Brookhants’s owners, Libbie and girlfriend Alex, were also lovers, though Libbie married the owner of the school in a business deal to secure it and his wealth after his death. Harold Brookhants, you see, is also gay, so they formed an agreement in order for each to live out their lives with the social cover of their legal marriage. Because of the times and the rejection of their relationships, they must hide their love, only to be haunted by both the horrors of discrimination and the consistency of their desires. The couple wishes to be out to the public, not to hide underneath a marriage where Libbie is considered Harold’s property. Libbie wishes for a life where she is independent and not bonded to another person. Danforth writes “…Libbie’s feelings hadn’t changed: she did not want to be a wife…She wanted to belong only to herself…If there was a curse at Brookhants…it wasn’t from a book. It was her own resentment and perpetual discontentment” (465).

In addition to the characters who are punished and haunted by traditional gender roles, the Brookhants school notably lacks in the education of the domestic arts and the absence of required church services. The eventual owners of the school, Libbie and Alex, intentionally created an environment for their students to thrive as young women.

Libbie at Wellesley. Credit: Sara Lautman

All of the symbols the women see in the different time periods of the book are merely physical representations of their genders’ oppression and sexuality that are the same in present day as they were in 1902. The characters experience visions of yellowjackets, black oxford apples, snowy angel trumpet flowers, and the ghosts of women’s past. They pop up when someone has died or is injured at the hands of patriarchal forces, all prematurely meeting their ends. The symbols have individual meanings, but what’s most significant is that they are fertile images of womanhood that bring about their demise, yet stay consistent over the century-long span of the story.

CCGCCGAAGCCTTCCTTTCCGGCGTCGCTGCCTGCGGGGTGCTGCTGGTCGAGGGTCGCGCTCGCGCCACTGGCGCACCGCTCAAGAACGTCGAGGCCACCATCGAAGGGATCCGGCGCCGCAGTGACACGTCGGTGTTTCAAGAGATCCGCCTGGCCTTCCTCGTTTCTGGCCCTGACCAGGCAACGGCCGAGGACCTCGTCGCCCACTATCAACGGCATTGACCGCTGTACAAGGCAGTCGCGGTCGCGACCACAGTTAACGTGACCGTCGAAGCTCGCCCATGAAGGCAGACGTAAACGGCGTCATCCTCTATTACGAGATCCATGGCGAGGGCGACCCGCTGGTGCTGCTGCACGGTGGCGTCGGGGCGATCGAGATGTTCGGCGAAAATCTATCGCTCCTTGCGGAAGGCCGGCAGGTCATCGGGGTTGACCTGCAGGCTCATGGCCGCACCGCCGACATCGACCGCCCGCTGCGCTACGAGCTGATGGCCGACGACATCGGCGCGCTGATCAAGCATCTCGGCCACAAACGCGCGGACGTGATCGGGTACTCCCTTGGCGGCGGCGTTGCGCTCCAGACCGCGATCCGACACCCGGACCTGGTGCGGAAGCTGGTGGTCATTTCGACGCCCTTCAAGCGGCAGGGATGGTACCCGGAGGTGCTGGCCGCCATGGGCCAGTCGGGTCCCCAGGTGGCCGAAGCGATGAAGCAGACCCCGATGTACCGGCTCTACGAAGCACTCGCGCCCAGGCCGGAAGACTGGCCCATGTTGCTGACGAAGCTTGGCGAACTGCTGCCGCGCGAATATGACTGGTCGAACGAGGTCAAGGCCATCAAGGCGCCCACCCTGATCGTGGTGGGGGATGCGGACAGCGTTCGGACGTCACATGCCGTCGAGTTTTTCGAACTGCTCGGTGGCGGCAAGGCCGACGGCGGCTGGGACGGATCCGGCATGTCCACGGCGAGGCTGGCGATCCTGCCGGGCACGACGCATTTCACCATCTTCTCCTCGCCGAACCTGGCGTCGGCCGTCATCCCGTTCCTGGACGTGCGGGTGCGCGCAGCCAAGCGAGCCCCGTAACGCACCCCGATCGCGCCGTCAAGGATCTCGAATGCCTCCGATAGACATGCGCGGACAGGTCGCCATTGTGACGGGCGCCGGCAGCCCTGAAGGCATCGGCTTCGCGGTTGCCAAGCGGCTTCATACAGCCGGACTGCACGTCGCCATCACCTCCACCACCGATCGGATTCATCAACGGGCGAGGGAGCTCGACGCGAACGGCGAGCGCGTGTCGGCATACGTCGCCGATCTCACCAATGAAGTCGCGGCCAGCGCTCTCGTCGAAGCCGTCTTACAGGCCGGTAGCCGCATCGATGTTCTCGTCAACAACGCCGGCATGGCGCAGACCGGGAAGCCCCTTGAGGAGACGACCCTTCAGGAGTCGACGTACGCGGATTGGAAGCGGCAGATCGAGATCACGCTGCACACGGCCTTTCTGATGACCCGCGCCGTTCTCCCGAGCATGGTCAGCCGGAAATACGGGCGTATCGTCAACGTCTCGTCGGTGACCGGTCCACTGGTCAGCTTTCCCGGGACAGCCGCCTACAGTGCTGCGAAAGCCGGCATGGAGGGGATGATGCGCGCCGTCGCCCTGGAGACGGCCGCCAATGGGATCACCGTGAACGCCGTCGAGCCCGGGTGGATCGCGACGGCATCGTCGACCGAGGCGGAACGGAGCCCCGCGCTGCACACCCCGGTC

In secret, Libbie had attempted to find a husband to cover up Flo and Clara’s relationship before their tragic death, and when Alex finds out, this betrayal and force of a patriarch on their students throws her into illness. She soon dies after falling from a balcony in a daze of her illness. After her fall, Danforth writes “…I will not linger here describing all that came next, such as the wailing sob that accompanied Libbie’s harried slipping down the stairs, whereupon she flung her own body over that of her lover and stayed for so long that what they were to each other would never again be denied by anyone who saw” (500). The love of these women is only allowed after death, and then Libbie is no longer forced to live within the constraints that deny her identity to herself. Just as the visions of the various hauntings are real and not imagined by the queer women of Plain Bad Heroines, their love is just as real, and cannot be denied to them.

The refusal of their world to acknowledge the existence of queer love and the violence of the patriarchy is not a delusion; it is as real as every yellowjacket present on the campus of Brookhants. 🩸


Danforth, Emily M. Plain Bad Heroines. William Morrow. New York City, NY. 2020


Taylor Hunsberger is a pop culture writer who largely focuses on the representation of violence against women in film and television. She’s written for The Validation Project, Buzzfeed, and others. She also writes children’s theater and poetry. Visit her website